Health Providers Beware: HIPAA Breaches May Give Rise to Negligence ActionsApril 2, 2015 – Articles Garden State Gavel Blog
Electronic medical records provide a multitude of benefits for providers and patients by promoting efficient record access, cost savings and better patient care. So what’s the down side?
Well, for starters, these records are ripe for hacking and inadvertent disclosures. As mentioned in a previous post, health care fraud has reached new heights by and through the theft of personal and medical information. Left in the wrong hands, the sensitive information contained in these computerized records could unleash a fraud firestorm.
Historically, medical providers have successfully defended against claims brought by plaintiffs whose information was hacked or otherwise improperly accessed by relying upon the Health Insurance Portability and Accountability Act of 1996 (“HIPAA”) which expressly provides that there is no private right of action under HIPAA. This success may be short lived as the number of hackers has increased and some courts, like Connecticut’s Supreme Court, have indicated a willingness to allow plaintiffs to bring claims for negligence and privacy violations against providers under state law.
HIPAA Standard of Care
In Byrne v. Avery Ctr. For Obstetrics & Gynecology, 314 Conn. 433 (2013), a health center produced a patient’s protected health information (PHI) in response to a subpoena without notifying the patient and without taking any steps to protect it from disclosure in violation of HIPAA’s guidelines. The aggrieved patient filed an action against the provider for breach of contract, negligence, and negligent infliction of emotional distress.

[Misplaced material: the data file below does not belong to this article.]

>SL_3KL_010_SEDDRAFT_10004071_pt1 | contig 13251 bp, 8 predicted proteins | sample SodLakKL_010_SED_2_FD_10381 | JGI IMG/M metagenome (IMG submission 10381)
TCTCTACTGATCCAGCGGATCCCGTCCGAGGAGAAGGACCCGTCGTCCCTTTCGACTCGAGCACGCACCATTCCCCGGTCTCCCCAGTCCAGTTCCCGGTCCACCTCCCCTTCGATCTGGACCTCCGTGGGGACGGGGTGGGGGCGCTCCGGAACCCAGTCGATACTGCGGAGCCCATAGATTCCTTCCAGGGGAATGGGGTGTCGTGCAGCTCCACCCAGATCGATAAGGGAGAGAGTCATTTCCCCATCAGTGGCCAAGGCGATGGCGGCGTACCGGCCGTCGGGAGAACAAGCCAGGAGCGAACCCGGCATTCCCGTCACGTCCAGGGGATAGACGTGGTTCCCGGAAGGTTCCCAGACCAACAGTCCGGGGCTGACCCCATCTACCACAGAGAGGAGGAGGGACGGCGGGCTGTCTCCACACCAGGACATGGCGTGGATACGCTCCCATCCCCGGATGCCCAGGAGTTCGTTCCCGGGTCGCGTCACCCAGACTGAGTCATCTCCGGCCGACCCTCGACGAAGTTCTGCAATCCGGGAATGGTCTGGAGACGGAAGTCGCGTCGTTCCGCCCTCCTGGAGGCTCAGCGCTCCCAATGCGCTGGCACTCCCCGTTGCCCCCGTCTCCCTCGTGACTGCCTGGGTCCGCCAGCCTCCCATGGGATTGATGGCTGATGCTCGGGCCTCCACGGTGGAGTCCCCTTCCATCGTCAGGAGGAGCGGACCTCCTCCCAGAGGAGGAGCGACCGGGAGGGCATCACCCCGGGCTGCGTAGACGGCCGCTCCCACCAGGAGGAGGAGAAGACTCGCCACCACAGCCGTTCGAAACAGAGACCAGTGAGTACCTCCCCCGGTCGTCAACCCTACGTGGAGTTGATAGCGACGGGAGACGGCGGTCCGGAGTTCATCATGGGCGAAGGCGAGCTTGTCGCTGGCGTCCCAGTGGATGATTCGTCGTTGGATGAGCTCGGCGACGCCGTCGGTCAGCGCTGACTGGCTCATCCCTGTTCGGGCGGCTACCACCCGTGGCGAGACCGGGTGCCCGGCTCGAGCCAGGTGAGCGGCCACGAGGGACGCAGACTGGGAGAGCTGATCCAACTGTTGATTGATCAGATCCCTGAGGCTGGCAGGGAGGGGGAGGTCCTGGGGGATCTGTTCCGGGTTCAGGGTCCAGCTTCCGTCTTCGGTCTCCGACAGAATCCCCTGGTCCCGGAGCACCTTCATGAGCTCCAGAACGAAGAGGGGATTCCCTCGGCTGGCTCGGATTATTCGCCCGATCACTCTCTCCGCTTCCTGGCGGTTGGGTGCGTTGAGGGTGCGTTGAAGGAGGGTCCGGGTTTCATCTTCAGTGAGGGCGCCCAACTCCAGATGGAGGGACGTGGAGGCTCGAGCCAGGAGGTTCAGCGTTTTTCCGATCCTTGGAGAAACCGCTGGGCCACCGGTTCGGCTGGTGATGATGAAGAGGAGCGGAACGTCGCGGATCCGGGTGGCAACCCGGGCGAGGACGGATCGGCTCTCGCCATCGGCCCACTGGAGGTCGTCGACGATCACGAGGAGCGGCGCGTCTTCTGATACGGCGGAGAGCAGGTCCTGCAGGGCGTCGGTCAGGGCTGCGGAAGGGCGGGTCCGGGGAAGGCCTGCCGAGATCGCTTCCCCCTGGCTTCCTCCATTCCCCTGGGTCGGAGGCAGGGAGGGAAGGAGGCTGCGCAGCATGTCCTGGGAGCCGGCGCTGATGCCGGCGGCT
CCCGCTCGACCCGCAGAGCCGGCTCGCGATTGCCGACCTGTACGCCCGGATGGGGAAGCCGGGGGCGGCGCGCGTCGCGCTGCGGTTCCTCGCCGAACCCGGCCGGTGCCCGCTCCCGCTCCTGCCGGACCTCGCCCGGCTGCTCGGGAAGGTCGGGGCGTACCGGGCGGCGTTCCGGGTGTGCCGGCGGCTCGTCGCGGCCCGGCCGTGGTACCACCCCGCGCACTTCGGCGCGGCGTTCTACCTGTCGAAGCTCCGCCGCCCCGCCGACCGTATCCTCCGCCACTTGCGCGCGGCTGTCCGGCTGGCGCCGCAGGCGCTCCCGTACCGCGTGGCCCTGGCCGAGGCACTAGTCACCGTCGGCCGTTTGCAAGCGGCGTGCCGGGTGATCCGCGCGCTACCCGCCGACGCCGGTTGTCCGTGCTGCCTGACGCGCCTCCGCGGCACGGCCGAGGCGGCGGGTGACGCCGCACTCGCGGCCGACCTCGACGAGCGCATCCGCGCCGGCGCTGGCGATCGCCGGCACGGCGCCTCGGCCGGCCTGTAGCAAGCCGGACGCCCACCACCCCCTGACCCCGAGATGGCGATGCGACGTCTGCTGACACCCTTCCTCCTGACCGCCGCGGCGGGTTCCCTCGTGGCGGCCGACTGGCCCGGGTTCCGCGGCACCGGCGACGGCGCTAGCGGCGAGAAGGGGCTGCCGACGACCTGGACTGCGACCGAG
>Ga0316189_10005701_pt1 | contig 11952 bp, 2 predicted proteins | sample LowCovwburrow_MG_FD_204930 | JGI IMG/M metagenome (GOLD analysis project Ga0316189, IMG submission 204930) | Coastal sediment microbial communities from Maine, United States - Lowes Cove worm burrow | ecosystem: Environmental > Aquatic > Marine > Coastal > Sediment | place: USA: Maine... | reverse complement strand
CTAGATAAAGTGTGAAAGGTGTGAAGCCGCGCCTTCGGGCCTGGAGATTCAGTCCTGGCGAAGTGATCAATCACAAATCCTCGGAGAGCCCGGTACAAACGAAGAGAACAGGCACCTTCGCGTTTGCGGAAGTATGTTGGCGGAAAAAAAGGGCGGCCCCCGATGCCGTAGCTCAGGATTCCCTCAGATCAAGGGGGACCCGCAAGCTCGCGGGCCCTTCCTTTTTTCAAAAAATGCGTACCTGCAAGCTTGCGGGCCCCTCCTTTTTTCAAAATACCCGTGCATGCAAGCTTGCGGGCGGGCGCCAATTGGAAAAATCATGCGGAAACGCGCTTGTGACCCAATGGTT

While noting HIPAA’s language with regard to private rights of action, the Court did not find that limitation dispositive of the negligence claim brought by the patient. The Court hinted that a violation of the standards promulgated under HIPAA may support a deviation from the standard of care required for a negligence claim.
Will New Jersey Follow Connecticut?
Given the proliferation of electronic medical records and the overwhelming amount of paperwork that healthcare providers deal with on a daily basis, the odds of falling victim to a HIPAA breach have markedly increased. New Jersey health care providers should be mindful of the Connecticut case because New Jersey may follow this trend of reviewing HIPAA guidelines as a standard of care that may be considered to support a negligence action.
1) Review and update HIPAA policies.
2) Educate staff on the significance of the policies and demand 100% compliance.
3) Develop a process to deal with subpoenas to ensure that the practice is in compliance with all applicable standards under federal and state law.